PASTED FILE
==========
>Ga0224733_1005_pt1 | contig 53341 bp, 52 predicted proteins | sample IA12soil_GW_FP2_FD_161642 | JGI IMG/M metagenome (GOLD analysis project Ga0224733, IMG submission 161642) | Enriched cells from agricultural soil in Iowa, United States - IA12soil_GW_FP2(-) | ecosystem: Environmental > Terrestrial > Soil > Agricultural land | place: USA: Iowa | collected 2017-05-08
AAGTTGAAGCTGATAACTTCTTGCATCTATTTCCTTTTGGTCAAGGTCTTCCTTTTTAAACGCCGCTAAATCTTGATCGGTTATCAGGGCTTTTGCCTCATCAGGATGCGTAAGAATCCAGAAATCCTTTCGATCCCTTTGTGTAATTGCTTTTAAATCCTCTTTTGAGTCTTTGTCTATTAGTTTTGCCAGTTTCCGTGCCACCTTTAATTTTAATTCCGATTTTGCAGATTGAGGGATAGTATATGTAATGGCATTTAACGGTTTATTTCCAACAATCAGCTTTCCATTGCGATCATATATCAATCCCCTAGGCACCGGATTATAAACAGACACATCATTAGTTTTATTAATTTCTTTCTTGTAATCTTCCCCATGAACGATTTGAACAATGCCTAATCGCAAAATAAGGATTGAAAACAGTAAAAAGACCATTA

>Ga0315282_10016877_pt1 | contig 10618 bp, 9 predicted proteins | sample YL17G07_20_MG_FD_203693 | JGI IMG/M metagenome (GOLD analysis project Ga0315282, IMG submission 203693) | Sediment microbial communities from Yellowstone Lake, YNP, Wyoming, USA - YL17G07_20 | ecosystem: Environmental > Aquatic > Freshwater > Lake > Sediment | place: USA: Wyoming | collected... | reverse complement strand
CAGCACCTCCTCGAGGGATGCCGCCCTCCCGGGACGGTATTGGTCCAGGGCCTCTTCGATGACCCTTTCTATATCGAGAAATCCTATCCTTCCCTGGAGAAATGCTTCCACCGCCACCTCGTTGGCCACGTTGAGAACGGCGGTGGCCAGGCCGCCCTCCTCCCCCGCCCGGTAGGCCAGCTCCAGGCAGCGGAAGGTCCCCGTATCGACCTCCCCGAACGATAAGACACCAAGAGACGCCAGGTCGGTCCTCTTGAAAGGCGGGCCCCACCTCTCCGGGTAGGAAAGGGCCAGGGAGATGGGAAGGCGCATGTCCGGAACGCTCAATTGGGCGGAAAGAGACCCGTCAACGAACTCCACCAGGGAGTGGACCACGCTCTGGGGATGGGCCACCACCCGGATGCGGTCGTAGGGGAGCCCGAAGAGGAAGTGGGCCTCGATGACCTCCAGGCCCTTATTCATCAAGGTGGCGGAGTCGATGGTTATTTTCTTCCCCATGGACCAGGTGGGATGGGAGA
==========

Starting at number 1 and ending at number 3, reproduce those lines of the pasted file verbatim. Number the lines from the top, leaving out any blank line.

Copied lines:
>Ga0224733_1005_pt1 | contig 53341 bp, 52 predicted proteins | sample IA12soil_GW_FP2_FD_161642 | JGI IMG/M metagenome (GOLD analysis project Ga0224733, IMG submission 161642) | Enriched cells from agricultural soil in Iowa, United States - IA12soil_GW_FP2(-) | ecosystem: Environmental > Terrestrial > Soil > Agricultural land | place: USA: Iowa | collected 2017-05-08
AAGTTGAAGCTGATAACTTCTTGCATCTATTTCCTTTTGGTCAAGGTCTTCCTTTTTAAACGCCGCTAAATCTTGATCGGTTATCAGGGCTTTTGCCTCATCAGGATGCGTAAGAATCCAGAAATCCTTTCGATCCCTTTGTGTAATTGCTTTTAAATCCTCTTTTGAGTCTTTGTCTATTAGTTTTGCCAGTTTCCGTGCCACCTTTAATTTTAATTCCGATTTTGCAGATTGAGGGATAGTATATGTAATGGCATTTAACGGTTTATTTCCAACAATCAGCTTTCCATTGCGATCATATATCAATCCCCTAGGCACCGGATTATAAACAGACACATCATTAGTTTTATTAATTTCTTTCTTGTAATCTTCCCCATGAACGATTTGAACAATGCCTAATCGCAAAATAAGGATTGAAAACAGTAAAAAGACCATTA

>Ga0315282_10016877_pt1 | contig 10618 bp, 9 predicted proteins | sample YL17G07_20_MG_FD_203693 | JGI IMG/M metagenome (GOLD analysis project Ga0315282, IMG submission 203693) | Sediment microbial communities from Yellowstone Lake, YNP, Wyoming, USA - YL17G07_20 | ecosystem: Environmental > Aquatic > Freshwater > Lake > Sediment | place: USA: Wyoming | collected... | reverse complement strand